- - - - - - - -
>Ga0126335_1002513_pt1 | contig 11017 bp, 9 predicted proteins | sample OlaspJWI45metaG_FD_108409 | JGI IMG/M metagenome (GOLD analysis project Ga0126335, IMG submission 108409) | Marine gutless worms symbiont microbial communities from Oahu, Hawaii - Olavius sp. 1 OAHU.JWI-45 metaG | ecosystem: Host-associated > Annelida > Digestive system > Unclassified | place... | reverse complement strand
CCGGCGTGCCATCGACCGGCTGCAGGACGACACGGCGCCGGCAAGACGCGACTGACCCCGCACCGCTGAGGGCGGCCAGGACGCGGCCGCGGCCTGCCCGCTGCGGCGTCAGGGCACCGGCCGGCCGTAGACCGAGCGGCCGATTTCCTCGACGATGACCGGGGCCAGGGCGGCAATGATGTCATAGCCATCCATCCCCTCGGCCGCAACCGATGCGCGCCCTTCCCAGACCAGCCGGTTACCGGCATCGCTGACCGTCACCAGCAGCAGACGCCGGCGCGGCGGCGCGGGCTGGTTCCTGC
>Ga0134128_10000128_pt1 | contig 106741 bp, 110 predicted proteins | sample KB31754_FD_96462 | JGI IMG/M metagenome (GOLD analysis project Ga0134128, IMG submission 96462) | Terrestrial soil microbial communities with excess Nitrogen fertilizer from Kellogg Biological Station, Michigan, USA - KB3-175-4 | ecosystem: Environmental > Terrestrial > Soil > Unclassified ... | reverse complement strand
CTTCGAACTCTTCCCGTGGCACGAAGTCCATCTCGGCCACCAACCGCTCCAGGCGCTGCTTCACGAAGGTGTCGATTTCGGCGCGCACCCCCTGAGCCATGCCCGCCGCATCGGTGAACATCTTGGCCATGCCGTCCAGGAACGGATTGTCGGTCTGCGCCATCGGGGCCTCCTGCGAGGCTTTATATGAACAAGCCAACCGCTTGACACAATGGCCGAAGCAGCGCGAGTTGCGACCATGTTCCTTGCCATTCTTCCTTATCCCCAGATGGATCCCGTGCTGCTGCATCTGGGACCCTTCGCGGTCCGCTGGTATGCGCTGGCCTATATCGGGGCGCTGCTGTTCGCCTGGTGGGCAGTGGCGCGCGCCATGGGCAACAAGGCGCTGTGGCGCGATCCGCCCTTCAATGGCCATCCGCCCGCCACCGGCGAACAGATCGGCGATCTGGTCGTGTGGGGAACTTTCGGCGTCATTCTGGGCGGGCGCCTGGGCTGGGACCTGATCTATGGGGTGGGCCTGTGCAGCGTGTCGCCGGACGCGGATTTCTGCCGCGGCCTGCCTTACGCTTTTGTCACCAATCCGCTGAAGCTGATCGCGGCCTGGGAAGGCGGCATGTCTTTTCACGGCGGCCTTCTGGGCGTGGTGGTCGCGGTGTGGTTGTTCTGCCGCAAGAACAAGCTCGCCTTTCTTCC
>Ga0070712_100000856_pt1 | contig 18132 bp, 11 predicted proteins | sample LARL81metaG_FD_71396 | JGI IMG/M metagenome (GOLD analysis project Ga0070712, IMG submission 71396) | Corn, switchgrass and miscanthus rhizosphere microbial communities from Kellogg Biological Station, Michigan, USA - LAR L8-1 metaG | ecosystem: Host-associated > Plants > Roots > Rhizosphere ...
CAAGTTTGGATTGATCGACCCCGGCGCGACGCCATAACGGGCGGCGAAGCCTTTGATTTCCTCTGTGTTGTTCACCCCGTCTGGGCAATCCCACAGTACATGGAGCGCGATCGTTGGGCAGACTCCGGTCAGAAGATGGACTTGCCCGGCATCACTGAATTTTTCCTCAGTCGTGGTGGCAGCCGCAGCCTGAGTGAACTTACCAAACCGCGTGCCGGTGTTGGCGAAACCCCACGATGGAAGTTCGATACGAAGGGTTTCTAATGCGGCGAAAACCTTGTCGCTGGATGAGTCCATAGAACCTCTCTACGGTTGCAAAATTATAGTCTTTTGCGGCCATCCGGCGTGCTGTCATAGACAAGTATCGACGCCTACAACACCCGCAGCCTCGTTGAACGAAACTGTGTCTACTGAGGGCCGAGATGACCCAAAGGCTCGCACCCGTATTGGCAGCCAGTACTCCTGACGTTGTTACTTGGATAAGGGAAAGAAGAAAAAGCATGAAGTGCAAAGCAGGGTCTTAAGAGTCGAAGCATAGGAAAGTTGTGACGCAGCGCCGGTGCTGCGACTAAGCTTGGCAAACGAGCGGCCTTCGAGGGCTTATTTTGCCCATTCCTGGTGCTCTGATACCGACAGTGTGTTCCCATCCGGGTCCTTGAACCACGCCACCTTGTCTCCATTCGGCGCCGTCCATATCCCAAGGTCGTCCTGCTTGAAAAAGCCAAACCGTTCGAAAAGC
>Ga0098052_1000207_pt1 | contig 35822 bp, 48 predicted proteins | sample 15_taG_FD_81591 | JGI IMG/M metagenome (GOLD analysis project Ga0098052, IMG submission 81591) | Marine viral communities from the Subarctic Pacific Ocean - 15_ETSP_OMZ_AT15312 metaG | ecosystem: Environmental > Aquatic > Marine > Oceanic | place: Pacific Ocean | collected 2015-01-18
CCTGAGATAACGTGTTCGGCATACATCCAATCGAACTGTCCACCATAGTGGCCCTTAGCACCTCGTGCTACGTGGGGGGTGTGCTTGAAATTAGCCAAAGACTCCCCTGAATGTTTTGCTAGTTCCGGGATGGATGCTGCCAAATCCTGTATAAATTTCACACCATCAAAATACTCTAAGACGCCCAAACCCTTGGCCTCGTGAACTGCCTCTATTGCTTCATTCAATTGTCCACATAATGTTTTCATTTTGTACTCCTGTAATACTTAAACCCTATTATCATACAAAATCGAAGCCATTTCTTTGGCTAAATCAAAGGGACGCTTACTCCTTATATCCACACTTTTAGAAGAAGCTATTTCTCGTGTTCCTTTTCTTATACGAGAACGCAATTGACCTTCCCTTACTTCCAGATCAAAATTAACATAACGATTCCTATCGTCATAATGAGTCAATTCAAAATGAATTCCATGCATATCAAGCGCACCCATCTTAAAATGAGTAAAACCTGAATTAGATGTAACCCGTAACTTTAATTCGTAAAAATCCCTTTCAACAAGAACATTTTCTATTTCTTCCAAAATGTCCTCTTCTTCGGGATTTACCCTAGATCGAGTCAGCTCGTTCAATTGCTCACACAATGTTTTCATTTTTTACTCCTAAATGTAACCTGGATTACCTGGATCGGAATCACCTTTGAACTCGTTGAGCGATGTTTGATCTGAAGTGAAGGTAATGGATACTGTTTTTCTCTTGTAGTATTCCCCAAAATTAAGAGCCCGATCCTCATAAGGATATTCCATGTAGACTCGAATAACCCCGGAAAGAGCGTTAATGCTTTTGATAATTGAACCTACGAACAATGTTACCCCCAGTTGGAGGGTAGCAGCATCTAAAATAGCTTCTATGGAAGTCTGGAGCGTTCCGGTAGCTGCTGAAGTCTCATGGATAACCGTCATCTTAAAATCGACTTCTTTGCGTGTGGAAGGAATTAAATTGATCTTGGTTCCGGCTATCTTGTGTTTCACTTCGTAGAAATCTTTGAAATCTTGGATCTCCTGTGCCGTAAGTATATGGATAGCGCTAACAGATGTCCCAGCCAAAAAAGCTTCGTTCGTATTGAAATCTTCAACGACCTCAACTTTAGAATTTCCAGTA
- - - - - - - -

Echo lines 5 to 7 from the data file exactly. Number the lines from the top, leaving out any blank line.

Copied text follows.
>Ga0070712_100000856_pt1 | contig 18132 bp, 11 predicted proteins | sample LARL81metaG_FD_71396 | JGI IMG/M metagenome (GOLD analysis project Ga0070712, IMG submission 71396) | Corn, switchgrass and miscanthus rhizosphere microbial communities from Kellogg Biological Station, Michigan, USA - LAR L8-1 metaG | ecosystem: Host-associated > Plants > Roots > Rhizosphere ...
CAAGTTTGGATTGATCGACCCCGGCGCGACGCCATAACGGGCGGCGAAGCCTTTGATTTCCTCTGTGTTGTTCACCCCGTCTGGGCAATCCCACAGTACATGGAGCGCGATCGTTGGGCAGACTCCGGTCAGAAGATGGACTTGCCCGGCATCACTGAATTTTTCCTCAGTCGTGGTGGCAGCCGCAGCCTGAGTGAACTTACCAAACCGCGTGCCGGTGTTGGCGAAACCCCACGATGGAAGTTCGATACGAAGGGTTTCTAATGCGGCGAAAACCTTGTCGCTGGATGAGTCCATAGAACCTCTCTACGGTTGCAAAATTATAGTCTTTTGCGGCCATCCGGCGTGCTGTCATAGACAAGTATCGACGCCTACAACACCCGCAGCCTCGTTGAACGAAACTGTGTCTACTGAGGGCCGAGATGACCCAAAGGCTCGCACCCGTATTGGCAGCCAGTACTCCTGACGTTGTTACTTGGATAAGGGAAAGAAGAAAAAGCATGAAGTGCAAAGCAGGGTCTTAAGAGTCGAAGCATAGGAAAGTTGTGACGCAGCGCCGGTGCTGCGACTAAGCTTGGCAAACGAGCGGCCTTCGAGGGCTTATTTTGCCCATTCCTGGTGCTCTGATACCGACAGTGTGTTCCCATCCGGGTCCTTGAACCACGCCACCTTGTCTCCATTCGGCGCCGTCCATATCCCAAGGTCGTCCTGCTTGAAAAAGCCAAACCGTTCGAAAAGC
>Ga0098052_1000207_pt1 | contig 35822 bp, 48 predicted proteins | sample 15_taG_FD_81591 | JGI IMG/M metagenome (GOLD analysis project Ga0098052, IMG submission 81591) | Marine viral communities from the Subarctic Pacific Ocean - 15_ETSP_OMZ_AT15312 metaG | ecosystem: Environmental > Aquatic > Marine > Oceanic | place: Pacific Ocean | collected 2015-01-18